(Skip this review if you like, just give track 7 “A simple beautiful truth” a two minute shot before you leave this page or I will spam you to death *smiley*).
This fourth time around, Hayden-Little et al.bring us yet another elegant canvas of frozen abstract emotions and a painfully close inspection of the sensitive macho psyche. The Beasts have crafted themselves a uniquely restrained sonic palette, so much so they could release instrumental songs under a different name and one could still identify them. I think the secret ingredient to their formula is leaving enough of that negative space in between notes to complete the narration, which works wonders towards building this disarmingly charming slick sound. It feels like a silky reptile crawling up my ears, never to leave.
Exactly! Present Tense is an album which, much like Poe’s raven, will come in through your window at night and nest inside your head, your ears, your chest, your gut, hell, even your own WILD BEAST! Caution, though. The sound is a sweet siren’s call, luring you towards your destruction, paving the way with beautiful origami flowers and the scent of incense, with all earthly pleasures, just so the music can eat your heart and mind from the inside out. What infinite beauty, and how infinite the sadness of this beauty.
To start things off, we find the monolithic drum pattern of ‘Wanderlust’, a tensely ominous, giant song that feels like it belongs in the end credits of a Lars Von Trier film made in 2019, where the old ¾ rhythm is pushed to and beyond its limits and deprived of its usually pleasant nature, a menacing synthesized chorus of semi human voices lay a bed for Thorpe’s falsettoed concerns about life and shit. The relentless,repetitive grid adds to a general sense of anxiety. This song however, is a throw-off, as our gentlemen swiftly shift back into Beast mode on track 2 ‘Nature boy’, an arresting display of architectural craft, where their signature “essential sounds only” policy keeps paying off real well for them. There is no embellishment, every sound in this landscape is specifically designed to help the storytelling.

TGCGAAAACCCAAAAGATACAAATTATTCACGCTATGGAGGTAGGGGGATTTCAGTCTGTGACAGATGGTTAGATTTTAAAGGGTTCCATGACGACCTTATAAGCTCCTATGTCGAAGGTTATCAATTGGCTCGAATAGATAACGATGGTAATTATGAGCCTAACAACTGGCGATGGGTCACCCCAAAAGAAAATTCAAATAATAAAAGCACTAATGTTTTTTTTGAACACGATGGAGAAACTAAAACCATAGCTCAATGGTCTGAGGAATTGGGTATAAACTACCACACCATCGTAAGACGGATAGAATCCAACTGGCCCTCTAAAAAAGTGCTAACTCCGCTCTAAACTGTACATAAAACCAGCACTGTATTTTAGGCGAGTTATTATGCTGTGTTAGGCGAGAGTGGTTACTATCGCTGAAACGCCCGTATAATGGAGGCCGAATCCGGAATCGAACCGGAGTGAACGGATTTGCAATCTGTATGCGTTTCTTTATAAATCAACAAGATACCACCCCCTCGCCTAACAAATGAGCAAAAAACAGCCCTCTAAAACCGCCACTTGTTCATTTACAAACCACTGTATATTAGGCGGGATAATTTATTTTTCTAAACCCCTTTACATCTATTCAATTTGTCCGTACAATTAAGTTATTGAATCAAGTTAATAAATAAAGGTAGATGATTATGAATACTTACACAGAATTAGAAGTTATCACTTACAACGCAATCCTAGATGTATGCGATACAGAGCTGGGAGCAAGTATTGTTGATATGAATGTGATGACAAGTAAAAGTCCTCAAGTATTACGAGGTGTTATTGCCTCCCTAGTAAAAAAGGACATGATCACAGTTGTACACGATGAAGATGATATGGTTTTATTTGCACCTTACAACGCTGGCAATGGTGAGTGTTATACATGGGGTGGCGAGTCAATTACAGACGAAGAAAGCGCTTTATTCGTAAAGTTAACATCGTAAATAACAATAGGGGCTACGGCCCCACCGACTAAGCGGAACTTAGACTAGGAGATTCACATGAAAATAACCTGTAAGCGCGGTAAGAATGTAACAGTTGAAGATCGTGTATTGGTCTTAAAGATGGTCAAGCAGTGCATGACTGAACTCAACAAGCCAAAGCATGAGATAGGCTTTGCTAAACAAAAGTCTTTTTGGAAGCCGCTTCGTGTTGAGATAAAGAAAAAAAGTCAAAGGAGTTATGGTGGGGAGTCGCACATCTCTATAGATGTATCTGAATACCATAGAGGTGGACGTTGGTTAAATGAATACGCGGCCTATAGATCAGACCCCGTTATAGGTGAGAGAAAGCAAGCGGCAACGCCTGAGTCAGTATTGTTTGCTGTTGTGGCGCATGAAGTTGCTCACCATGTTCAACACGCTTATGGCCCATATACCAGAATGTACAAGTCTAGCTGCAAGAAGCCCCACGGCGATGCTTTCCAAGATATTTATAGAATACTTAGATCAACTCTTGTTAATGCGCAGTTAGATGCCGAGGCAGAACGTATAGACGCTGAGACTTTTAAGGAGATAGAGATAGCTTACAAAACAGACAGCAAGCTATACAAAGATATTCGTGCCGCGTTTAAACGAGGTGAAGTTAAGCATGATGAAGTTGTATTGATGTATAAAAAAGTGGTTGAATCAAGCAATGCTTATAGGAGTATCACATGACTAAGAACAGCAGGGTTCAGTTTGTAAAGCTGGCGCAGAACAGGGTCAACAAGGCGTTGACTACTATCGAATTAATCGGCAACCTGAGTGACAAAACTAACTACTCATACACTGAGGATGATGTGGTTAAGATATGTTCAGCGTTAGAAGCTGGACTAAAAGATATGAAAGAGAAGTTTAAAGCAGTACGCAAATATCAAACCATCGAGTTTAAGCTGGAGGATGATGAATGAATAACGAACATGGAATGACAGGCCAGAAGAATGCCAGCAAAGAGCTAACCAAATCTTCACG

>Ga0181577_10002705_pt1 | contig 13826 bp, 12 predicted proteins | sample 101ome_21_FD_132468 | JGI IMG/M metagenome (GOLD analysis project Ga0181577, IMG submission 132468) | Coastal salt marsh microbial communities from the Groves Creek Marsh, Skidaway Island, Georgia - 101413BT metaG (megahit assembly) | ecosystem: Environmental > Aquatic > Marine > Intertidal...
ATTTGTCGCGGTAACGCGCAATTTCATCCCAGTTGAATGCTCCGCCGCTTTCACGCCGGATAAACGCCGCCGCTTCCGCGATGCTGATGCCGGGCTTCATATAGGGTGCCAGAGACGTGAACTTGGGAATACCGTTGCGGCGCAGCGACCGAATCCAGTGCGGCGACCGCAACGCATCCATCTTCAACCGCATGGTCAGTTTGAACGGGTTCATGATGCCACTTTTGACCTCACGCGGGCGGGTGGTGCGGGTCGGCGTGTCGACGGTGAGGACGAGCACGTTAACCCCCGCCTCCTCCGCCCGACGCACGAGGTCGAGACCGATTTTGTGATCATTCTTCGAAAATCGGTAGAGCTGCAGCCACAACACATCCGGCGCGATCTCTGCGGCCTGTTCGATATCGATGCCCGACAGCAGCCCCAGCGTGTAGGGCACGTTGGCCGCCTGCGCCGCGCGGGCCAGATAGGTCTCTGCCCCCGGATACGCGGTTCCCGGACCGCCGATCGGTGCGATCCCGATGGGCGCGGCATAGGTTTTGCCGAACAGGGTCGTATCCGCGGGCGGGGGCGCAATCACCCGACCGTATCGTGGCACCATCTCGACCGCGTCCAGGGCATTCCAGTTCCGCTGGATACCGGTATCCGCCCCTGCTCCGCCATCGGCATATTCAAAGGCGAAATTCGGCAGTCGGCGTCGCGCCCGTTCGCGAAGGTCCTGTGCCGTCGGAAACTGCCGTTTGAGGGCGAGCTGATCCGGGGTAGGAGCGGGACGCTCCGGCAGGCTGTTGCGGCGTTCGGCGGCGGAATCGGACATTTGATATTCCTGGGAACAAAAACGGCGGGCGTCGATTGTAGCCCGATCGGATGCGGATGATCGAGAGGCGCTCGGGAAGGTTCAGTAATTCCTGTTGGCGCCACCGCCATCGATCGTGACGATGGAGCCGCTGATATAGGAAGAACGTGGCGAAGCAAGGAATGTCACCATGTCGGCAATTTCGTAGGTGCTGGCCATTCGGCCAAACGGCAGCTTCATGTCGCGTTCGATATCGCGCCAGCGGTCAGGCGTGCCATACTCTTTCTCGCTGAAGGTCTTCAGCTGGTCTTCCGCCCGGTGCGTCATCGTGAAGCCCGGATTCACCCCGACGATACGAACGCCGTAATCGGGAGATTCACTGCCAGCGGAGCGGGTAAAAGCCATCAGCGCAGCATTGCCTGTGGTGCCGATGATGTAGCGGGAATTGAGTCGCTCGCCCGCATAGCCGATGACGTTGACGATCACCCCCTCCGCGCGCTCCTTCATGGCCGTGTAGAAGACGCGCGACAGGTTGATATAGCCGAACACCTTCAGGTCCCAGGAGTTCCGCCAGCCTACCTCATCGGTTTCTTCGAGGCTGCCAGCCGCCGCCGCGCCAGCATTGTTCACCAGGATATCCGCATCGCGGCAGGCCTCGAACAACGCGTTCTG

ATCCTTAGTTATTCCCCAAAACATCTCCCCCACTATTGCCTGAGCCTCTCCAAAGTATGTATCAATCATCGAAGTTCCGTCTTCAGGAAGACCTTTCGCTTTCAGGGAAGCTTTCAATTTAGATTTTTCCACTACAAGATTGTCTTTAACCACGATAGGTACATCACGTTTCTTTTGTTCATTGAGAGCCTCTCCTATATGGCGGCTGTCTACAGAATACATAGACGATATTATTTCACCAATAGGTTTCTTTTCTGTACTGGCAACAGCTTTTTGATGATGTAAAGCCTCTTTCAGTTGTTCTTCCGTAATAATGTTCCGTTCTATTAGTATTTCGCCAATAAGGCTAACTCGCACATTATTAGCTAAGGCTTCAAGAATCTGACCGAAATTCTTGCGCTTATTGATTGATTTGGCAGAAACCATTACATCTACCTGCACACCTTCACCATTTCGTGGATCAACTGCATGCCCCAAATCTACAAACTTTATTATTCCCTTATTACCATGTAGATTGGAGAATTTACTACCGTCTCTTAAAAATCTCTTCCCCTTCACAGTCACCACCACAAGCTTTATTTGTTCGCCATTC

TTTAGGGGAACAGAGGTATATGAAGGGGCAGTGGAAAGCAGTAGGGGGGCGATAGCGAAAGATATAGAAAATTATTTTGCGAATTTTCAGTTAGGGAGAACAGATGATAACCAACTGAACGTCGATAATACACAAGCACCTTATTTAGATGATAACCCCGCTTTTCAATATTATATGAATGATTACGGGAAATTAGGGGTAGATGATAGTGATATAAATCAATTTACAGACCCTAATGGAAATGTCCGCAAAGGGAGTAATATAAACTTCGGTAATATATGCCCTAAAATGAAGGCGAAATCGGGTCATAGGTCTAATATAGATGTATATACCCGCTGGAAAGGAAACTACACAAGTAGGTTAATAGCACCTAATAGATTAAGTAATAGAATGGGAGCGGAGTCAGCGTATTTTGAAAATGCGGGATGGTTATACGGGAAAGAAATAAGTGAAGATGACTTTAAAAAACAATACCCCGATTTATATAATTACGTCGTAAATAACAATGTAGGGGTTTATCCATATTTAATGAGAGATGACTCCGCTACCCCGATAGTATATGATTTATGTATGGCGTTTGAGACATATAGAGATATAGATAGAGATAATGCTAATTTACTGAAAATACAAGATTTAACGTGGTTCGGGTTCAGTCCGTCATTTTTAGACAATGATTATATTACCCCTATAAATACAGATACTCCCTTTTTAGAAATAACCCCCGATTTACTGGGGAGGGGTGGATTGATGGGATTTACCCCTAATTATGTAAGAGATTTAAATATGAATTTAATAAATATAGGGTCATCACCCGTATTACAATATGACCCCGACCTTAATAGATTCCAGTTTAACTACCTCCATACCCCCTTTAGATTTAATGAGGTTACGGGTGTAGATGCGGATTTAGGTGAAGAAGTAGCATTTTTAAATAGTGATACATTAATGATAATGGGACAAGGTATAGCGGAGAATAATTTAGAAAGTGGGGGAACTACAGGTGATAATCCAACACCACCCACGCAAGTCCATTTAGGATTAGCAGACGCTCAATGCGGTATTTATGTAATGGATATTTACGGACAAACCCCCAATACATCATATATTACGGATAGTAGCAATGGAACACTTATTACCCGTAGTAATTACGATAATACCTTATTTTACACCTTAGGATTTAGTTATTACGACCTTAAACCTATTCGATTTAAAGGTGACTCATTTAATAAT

I love what Wild Beasts have done to redecorate their interior. There’s a little more synth, but the band doesn’t give up its personality to accommodate this outstanding element. The imagery is profound, as Little and Hayden exchange abstract one liners that trigger the mind towards unimaginably beautiful places: “all the lovers they loved before us and breathed in this ether”, or bluntly steps into taboo with charming sincerity: “don’t confuse me with someone who gives a fuck / in your Mother tongue what’s the verb to suck?”
Immediate songs like ‘Sweet spot’ will grab you by the ears and keep you coming back with their sweet hooks, but it’s the timeless, arresting atmosphere of more elevated moments like ‘Present Perfect’ that sneaks up on you, with its army of ethereal vibes, rising like a sculpture made of smoke, only there long enough for you to see it, but always leaving you unable to capture the fleeting emotion it produces.
Most of all, Present Tense is evidence that there are still a few great bands out there which are capable of more than one great album. They’ve found their sound, yes, but they’re still looking for every way they can bend it. And they don’t seem bothered by notions such as hit singles or whatever, which allows for their creativity to flow in a very organic, alas desperately beautiful manner.
Words: Air Nest Vera